This week the provenance of Leonardo da Vinci’s ‘Salvatore Mundi’ has again been under debate. Previously thought to have been brought over from France by 17th-Century Princess Henrietta Maria when she married Charles I in 1625, it is now suggested that it was in fact brought over by James – 3rd Marquis of Hamilton – between 1638 and 1641. Period specialist Jeremy Wood posits the new idea in his essay – ‘Buying and Selling Art in Venice, London and Antwerp c. 1637 – 52′ which was recently published by the Walpole Society. The work includes a detailed inventory of art found in the Marquis’ apartments. The suggestion is backed by leading expert Margaret Dalivalle who stated that the inventory entry…
‘… sounds feasible to me… given the company it kept; it was placed among paintings of prestigious Della Nave and Priuli provenance.’.
It was announced yesterday that a giant head is to be constructed on London’s South Bank in order to raise awareness of mental health issues.
Entitled ‘Head Above Water’, the 9m-high sculpture was designed by Brit Steuart Padwick as a symbol of hope and compassion for those coping with the struggle associated with such emotional challenges. It will be set in place during London Design Week (September) and will be lit up at night with various iridescent colours to represent mood changes.
British industrial designer Sir Kenneth Grange stated:-
‘At last one of the major issues of our times, so often swept under the carpet, gets to be shouted from the rooftops and that cheers me greatly.’.
A furore broke out concerning the recently-facelifted staircase of the Batu Caves Temple, Kuala Lumpur. The steps have been painted in a glorious technicolour rainbow palette, drawing captivated tourists and worshippers alike. Unfortunately, the various temple conservation organisations are at odds over whether the amendment is, in fact, legal.
Whilst Batu Caves Sri Mahamariamman Temple Devasthanam committee chairman Tan Sri Nadarajah insisted the necessary approval had been sought and granted, the country’s National Heritage Registry (JWN) is not so sure. Due to the paintwork not being ‘in keeping’ with the temple’s surroundings, the centre could be delisted as a heritage site.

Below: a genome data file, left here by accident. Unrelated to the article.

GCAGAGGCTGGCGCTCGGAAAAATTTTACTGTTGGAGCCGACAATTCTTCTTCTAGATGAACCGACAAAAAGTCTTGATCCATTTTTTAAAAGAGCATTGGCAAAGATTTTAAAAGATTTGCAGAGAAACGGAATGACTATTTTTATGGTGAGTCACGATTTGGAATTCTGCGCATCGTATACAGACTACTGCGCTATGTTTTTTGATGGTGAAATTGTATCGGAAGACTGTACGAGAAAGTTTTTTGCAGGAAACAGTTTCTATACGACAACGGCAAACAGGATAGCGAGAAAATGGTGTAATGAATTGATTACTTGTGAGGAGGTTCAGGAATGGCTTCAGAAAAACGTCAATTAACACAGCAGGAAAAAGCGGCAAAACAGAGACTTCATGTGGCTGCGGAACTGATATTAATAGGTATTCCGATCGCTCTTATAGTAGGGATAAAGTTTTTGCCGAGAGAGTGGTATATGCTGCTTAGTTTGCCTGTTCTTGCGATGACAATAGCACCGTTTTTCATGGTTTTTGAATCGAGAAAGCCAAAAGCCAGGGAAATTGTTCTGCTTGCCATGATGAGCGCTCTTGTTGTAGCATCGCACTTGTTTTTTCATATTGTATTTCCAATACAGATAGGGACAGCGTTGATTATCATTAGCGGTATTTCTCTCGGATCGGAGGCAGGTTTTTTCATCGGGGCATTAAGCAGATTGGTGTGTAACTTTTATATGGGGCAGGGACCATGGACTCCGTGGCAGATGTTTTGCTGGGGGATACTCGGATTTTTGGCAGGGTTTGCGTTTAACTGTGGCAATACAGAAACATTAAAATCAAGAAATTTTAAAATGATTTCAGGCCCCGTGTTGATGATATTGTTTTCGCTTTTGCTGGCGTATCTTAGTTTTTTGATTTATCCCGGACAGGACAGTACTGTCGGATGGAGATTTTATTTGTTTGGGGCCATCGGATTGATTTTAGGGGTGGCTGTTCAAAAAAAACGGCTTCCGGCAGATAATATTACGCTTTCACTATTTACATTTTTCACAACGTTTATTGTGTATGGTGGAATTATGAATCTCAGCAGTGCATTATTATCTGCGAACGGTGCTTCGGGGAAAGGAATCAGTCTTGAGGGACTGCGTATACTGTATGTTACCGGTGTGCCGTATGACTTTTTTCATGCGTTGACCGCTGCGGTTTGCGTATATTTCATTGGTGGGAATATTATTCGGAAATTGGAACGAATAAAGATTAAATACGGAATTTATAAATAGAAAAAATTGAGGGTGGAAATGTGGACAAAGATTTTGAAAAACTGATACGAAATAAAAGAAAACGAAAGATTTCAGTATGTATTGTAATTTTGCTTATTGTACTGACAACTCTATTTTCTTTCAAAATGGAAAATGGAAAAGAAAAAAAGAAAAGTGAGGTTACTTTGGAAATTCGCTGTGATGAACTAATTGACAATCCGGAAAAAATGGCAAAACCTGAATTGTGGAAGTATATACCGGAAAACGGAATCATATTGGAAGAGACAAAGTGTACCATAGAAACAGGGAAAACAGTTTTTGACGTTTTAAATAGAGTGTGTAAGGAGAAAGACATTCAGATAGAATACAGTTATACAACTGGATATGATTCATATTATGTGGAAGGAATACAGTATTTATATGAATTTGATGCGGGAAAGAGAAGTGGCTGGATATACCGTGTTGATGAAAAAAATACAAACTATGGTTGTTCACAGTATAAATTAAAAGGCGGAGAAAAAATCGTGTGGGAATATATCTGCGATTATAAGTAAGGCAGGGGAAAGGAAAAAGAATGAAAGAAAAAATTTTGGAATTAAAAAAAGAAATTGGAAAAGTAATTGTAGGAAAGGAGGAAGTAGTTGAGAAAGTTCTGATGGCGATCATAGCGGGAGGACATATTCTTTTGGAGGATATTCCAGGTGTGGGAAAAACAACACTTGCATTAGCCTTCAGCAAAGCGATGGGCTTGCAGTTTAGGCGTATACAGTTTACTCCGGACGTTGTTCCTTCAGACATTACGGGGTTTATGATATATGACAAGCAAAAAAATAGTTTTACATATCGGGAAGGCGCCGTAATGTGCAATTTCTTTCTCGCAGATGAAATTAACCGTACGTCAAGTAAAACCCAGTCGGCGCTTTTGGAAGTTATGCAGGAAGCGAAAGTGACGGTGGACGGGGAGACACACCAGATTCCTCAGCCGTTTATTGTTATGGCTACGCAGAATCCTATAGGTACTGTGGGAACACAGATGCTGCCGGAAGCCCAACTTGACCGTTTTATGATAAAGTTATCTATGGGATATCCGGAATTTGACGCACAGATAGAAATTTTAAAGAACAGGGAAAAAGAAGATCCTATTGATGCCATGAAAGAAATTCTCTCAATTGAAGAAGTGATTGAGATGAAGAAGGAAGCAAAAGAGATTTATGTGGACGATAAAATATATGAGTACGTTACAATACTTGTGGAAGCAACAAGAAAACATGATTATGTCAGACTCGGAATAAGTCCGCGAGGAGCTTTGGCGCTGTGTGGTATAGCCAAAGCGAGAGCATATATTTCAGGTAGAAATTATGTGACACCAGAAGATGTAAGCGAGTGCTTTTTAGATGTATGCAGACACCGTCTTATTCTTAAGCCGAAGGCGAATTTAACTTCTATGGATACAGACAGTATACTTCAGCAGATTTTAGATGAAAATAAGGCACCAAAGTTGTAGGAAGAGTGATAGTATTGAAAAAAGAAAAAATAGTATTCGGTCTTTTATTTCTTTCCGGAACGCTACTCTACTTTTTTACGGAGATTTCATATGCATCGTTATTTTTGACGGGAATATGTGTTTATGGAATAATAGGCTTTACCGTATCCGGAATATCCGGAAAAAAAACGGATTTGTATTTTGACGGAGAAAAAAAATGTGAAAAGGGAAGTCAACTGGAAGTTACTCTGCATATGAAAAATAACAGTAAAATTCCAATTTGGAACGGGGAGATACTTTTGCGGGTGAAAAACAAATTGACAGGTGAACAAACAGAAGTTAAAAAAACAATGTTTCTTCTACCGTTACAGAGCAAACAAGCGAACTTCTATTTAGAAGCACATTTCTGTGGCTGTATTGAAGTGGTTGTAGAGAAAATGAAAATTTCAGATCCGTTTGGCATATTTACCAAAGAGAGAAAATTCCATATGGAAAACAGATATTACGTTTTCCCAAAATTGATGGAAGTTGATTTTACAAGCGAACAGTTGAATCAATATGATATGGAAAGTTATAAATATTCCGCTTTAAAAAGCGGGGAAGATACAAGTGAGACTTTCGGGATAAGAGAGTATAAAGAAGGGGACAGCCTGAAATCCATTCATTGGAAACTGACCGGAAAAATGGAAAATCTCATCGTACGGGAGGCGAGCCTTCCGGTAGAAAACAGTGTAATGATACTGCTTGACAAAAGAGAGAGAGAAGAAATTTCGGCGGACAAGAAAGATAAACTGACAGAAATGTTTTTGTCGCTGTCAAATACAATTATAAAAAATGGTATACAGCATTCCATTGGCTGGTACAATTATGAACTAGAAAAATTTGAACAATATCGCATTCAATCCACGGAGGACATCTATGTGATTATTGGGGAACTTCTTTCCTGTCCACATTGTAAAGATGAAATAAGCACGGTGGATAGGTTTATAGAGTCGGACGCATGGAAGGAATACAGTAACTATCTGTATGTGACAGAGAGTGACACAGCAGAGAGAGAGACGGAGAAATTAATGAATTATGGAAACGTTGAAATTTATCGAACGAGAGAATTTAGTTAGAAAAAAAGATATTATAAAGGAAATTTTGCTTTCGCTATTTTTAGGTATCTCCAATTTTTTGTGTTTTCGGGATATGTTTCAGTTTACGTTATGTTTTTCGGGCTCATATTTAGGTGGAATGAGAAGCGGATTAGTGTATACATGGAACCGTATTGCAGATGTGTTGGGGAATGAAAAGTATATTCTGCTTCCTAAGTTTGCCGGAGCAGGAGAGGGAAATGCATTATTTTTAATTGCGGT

Dubbed the ‘Selfie of the Year’, an image of a pilot apparently taking his own selfie – whilst hanging out of the plane he is flying – has hit social media of late. In recent years the selfie craze has gone to increasingly risky extremes to capture ‘that’ shot. Infact, some unfortunate selfie subjects have found themselves listed in the Darwin Awards as a result of their drastic media actions. Be careful, people!
TV presenter and actor Jameela Jamil spoke out this week on the negative effects of photographic retouching. During an interview with Channel 4‘s Krishnan Guru-Murthy, the frank celebrity lambasted certain magazines for making her skin tone appear lighter.
‘People have made me look white in so many of the magazines and campaigns I’ve shot for… People change my nose to make it look more like a little Caucasian nose, and they’ve changed the colour of my skin to make it lighter and to make me look more acceptable perhaps to a Caucasian audience. It hurts my feelings.’.
Debate around airbrushing has previously concentrated on the negative emotional effects this can have on the viewer and their self-image. Little has been discussed on the resulting impact on the subject’s own self-perception.
Thousands of visitors have attended the Lincolnshire Steampunk Festival this week. Steampunk is a mixture of Victorian costumes and vintage science fiction. Festival organiser John Naylor commented:-
‘Imagine 19th Century history with science fiction – such as Jules Verne and HG Wells – mashed up with modern culture, modern values and loads and loads of imagination…’.
Hosted by The Victorian Steampunk Society, the largest such event in Europe ran the gamut of creative genres via art, literature, theatre, comedy, and dazzling fashion! The highlight of the festival was the Annual Empire Ball, where attendees went all out with their full-on Steampunk costumes.
The Venice Film Festival which started this week gave rise to some innovative fashion creations shown on the red carpet. Notable for her unusual choices, Tilda Swinton wore a scarlet, frill-collared gown with thigh-high splits. The colour also proved popular for 50 Shades of Grey and Suspiria actress Dakota Johnson. Model Alek Wek sported a voluminous, strapless peach number, and actress Chloe Moretz (‘Suspiria’ co-star) stood out for her interesting prints teamed with Afghan footwear. Textural elegance was teamed with feminine rose pink by actress Naomi Watts in her Abito Armani, strapless gown.
It has also been announced that The Duchess of Sussex’s wedding dress – along with a replica of Prince Harry’s Household Cavalry (or ‘Blues and Royals’) wedding uniform – will go on display at Windsor Castle from 26th October to 6th January. The exhibition will then travel to Holyrood, Edinburgh from 14th June to 6th October next year. The display – entitled ‘A Royal Wedding’ – will also showcase the duchess’s 5-metre-long veil which is made from silk tulle and embroidered with the floral symbols of every country in the Commonwealth; along with the tiara which was loaned by The Queen especially for the occasion.
[Credits: Feature image – ‘Head Above Water’ sculpture by Brit Steuart Padwick (Evening Standard); facebook.com; darwinawards.com; Evening Standard; theartnewspaper.com; Lincolnshire.org; artwatch.org.uk; thepool.com; dailymail.co.uk; gulfnews.com; evoke.ie; reuters.com; travelwireasia.com; hellomagazine.com]